After my post-graduate studies, I joined a small Glasgow-based team led by an inspirational director with an infectious passion for design. The artsy, stylish environment suited me, and I started to get comfortable, working on competitions for local developers. Then a competition for the World Trade Centre Financial District in Dubai came into the office.
Three months into my job, I was called into the director’s office and asked if I could go to Dubai to help for six weeks. I had until lunchtime to decide; the flight left the next day. I remember running to the phone box to call my dad for advice.
24 hours later, I boarded a flight to the desert.
Six weeks in Dubai quickly became three years, working from an office at the foot of the World Trade Centre, Dubai’s tallest building at the time.
It was in the late 1990s, as the economy shifted from oil to finance and tourism. Dubai was at the precipice of a construction boom. I was part of reshaping the office—which had been a large engineering team supported by a small architecture practice—into a design studio as competition after competition entered the doors and projects were secured.
As in Hong Kong, the work varied and the pace was fast. I started to feel the weight of responsibility for the environment and began to build my sustainable design credentials, seeing projects through to completion on site. My work included the United Arab Emirates’ first stock exchange trading floor and the music department for the American School of Dubai. The exposure enabled me to take my professional exams within the minimum period of 24 months practical experience.
This was the beginning of a long relationship with like-minded colleagues and mentors with a passion and commitment to design excellence.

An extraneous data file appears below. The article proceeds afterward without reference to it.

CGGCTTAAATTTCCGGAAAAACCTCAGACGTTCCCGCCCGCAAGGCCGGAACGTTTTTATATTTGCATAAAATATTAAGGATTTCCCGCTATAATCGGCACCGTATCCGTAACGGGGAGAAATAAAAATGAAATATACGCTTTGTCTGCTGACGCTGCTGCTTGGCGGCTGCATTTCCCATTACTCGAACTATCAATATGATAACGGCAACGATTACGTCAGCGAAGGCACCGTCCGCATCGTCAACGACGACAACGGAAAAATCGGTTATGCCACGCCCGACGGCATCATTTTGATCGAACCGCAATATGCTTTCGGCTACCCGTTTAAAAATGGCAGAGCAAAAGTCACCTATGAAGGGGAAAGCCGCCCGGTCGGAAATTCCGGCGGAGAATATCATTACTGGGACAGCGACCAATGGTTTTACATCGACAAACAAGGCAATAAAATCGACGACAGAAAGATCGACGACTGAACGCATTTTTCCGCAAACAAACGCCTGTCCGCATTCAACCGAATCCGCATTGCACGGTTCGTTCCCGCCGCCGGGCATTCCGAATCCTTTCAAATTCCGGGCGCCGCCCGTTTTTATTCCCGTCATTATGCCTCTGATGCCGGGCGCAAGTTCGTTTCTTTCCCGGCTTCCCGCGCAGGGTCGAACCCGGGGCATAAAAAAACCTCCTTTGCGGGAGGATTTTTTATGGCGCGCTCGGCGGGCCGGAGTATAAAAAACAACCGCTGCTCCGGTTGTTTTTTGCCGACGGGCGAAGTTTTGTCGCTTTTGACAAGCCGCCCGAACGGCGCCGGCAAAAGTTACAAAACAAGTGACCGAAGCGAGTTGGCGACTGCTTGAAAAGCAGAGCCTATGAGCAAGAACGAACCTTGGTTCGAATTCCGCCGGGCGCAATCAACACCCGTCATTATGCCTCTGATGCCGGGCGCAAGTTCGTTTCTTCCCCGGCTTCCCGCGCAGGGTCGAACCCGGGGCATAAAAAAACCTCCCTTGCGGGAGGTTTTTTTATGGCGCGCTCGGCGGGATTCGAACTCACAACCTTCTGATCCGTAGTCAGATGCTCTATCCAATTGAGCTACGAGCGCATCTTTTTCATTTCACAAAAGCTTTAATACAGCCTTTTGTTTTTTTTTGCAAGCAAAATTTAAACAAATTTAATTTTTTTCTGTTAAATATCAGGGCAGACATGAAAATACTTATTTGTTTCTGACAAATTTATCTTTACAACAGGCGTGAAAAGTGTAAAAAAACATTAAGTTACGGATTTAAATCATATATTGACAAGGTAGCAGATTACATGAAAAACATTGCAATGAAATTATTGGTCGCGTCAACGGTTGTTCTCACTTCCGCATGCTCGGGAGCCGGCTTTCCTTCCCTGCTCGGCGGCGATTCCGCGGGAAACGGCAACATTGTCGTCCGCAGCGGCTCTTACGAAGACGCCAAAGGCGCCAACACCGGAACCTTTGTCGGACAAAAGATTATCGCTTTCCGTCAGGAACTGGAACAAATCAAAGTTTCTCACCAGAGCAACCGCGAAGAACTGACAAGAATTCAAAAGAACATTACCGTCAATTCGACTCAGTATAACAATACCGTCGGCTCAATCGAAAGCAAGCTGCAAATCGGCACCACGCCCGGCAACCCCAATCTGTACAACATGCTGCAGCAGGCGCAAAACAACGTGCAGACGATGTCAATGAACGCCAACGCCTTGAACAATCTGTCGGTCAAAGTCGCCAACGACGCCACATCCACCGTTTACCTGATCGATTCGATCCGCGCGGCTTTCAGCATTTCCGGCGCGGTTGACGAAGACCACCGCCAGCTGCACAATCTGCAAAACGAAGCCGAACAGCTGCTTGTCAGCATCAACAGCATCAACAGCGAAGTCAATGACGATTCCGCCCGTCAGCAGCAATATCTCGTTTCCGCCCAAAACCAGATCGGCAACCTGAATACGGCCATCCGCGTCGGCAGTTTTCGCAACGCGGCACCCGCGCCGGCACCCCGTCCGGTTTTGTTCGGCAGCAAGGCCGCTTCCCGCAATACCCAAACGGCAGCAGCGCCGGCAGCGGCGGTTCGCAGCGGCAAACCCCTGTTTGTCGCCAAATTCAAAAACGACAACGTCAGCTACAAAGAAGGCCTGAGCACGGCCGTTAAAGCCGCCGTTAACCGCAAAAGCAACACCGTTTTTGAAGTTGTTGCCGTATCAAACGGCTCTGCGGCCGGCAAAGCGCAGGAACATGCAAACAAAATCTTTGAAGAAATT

The international start of my career catapulted me into a world I wouldn’t have experienced otherwise. Yet I eventually found myself hungry for the street life and the historical and cultural input of Europe. I longed for a richer experience of my home country. London seemed the next logical stop.
I joined Anshen+Allen, a firm that would later become part of Stantec, just after the millennium. This was the beginning of a long relationship with like-minded colleagues and mentors with a passion and commitment to design excellence. It has offered me the opportunity to specialize and grow my focus on architecture with social responsibility, while creating a legacy of quality design, social enrichment, and transformation. Highlights have included the Li Ka Shing Cancer Research Centre at the University of Cambridge, the Manchester Institute of Biotechnology, and being part of the leadership for the Building Schools for the Future Programme—delivering more than 40 schools and becoming a Royal Institute of British Architects (RIBA) education client design advisor.
The rhythm of my role is different from my days in Asia and the Middle East, yet it still offers diversity. Each time I felt a lull in my career trajectory, Stantec supported me in identifying new challenges. And as the firm has moved toward more globalized practices, I again find myself immersed in international work. Projects travel over oceans and through the ethernet, landing on my desk in London.
Stantec’s London studio promotes design excellence and is actively delivering work locally and across continents, including in Hong Kong. My work has even taken me back to the Middle East, as I collaborate across time zones with colleagues on four continents for projects such as the Qatar Museums Cultural District—a new civic park with visitor amenities in a sculptural dune formation on the waterfront for the Qatar Museums Authority.
It all feels strangely familiar—and very fulfilling.